Van Helsing Pilot (TV) Review

Van Helsing Pilot (TV) Review 2
Van Helsing Pilot (TV) Review 1
Van Helsing
Actor(s): Kelly Overton, Jonathan Scarfe, Christopher Heyerdahl
Studio: Syfy
Premiere Date: 08/22/1970
CGM Editors Choice

The tale of Van Helsing is one that we’ve seen trotted out time and time again. Whether we’re talking about the mediocre Hugh Jackman vehicle, the cult anime franchise Hellsing, or the dungeon-crawling Incredible Adventures of Van Helsing series, people can’t seem to stay away from the legendary vampire hunter. Now, SyFy is finally taking their crack at the bat (stake?) in 2016. It’s a good thing, then, that Van Helsing is the most radical reinvention of the modern folktale yet.

Van Helsing takes place in 2019, when the entire world has gone to the dogs, or more accurately, to the vampires. The sun is blotted out, city streets are devoid of life, and the only humans you’ll find on the surface are bloodsucking fiends. Much like a typical zombie yarn set-up, the remaining humans have banded together in small, separate factions, clinging to their humanity and attempting to survive.

Luckily, there’s more than enough intrigue in the first episode to prevent Van Helsing from feeling like old hat. Your typical “ragtag group of survivors” winds up in a secret underground bunker housing a former military officer who is safeguarding both a ravenous vampire and a mysterious sleeping woman. The woman is the titular Vanessa Helsing, who wakes up during a vampire attack and ends up brutalizing the creatures with her bare hands.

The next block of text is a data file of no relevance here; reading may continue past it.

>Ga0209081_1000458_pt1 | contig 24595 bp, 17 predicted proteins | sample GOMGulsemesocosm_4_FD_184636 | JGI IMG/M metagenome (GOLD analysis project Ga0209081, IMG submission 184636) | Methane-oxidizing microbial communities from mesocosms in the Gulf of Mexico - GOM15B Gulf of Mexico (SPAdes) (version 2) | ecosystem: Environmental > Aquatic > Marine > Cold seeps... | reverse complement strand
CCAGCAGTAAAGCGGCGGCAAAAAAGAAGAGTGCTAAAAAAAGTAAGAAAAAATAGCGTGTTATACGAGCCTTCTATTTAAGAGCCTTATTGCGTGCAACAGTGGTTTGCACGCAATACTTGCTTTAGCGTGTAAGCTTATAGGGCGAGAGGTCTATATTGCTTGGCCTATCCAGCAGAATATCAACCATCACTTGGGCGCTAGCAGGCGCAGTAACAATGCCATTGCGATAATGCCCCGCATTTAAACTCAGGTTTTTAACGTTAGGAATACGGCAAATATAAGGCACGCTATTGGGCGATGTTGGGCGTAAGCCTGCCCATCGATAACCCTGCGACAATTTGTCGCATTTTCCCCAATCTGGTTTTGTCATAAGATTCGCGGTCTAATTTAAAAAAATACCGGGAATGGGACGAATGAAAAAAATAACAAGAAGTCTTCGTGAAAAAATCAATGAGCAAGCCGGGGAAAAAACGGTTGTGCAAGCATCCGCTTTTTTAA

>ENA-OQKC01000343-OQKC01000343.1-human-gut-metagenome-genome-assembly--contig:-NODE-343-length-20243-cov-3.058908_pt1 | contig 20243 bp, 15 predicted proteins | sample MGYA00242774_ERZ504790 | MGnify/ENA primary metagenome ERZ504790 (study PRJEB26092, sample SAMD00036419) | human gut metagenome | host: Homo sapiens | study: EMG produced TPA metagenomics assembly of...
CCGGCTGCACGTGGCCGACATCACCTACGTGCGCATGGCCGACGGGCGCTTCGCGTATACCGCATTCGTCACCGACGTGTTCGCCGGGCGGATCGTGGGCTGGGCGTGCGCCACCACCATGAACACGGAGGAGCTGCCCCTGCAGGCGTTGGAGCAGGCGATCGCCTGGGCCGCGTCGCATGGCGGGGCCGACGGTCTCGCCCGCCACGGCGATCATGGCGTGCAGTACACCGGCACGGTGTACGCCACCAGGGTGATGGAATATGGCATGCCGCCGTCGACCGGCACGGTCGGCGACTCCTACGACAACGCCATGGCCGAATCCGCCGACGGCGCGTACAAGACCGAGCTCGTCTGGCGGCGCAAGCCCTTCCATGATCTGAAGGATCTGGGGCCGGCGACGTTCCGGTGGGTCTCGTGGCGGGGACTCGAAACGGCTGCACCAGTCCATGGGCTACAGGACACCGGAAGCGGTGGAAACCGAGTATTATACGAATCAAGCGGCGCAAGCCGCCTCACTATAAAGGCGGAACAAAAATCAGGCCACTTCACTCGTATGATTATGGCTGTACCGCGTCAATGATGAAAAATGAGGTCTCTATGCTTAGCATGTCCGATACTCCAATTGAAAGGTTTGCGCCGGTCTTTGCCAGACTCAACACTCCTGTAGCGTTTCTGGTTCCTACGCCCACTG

While Vanessa herself acts as more of a setpiece than a character for about half the episode, what we do see of her is promising. She has no memories of the vampire apocalypse happening at all—or so it seems, at any rate. All she knows is that she has a daughter and a life she wants to return to. But with the earth in ruins and overrun by bloodsuckers, it seems like she’ll have her work cut out for her.
Van Helsing Pilot (Tv) Review 3
This pilot sets the stage for what’s to follow, both in terms of narrative and tone. Tonally, Van Helsing fits right at home with SyFy’s stable of mid-tier programming. It has camp in spades, from the endearingly hammy dialogue to the very silly cursing. The violence is over-the-top and ridiculous, with scenes like Vanessa attacking somebody with a knife that’s already been stabbed through her hand. That’s to say nothing of the budget, which is clearly shoestring and in line with other things you’d find on the network.

These might sound like knocks against Van Helsing, but they’re actually anything but. Television today is, in my opinion, very self-serious and po-faced. It seems rife with dour and cynical shows full of edginess that do nothing other than feel like middle schooler’s notebook “poetry.” I miss cheesy and fun stuff like Buffy the Vampire Slayer, Kung Fu: The Legend Continues, Charmed, and even stuff like Nightman (bonus points if you remember that one.) Basic cable shows of yesteryear that weren’t pretentious “art” wannabes are sort of my jam, and Van Helsing is very much one of these. It’s a dumb, silly, campy vampire show, and it’s not trying to be anything but that. I respect that—and even admire it.

Basically, Van Helsing isn’t going to win any Emmys, and I don’t think it’s trying to. Instead, I feel like we’re going to be watching a violent, campy and vamp-y bit of entertainment with the whole show. Vanessa is a strong and compelling lead, and I am genuinely intrigued as to why she’s in the position she starts in. Is she a vampire? A human? Something in-between? I want to know.

If you’re in the market for television that’s in the business of entertainment and no-frills fun, Van Helsing seems like it’s heading in a positive direction. I’ll definitely be picking it up in September, and look forward to watching something that doesn’t take itself too seriously.

Final Thoughts

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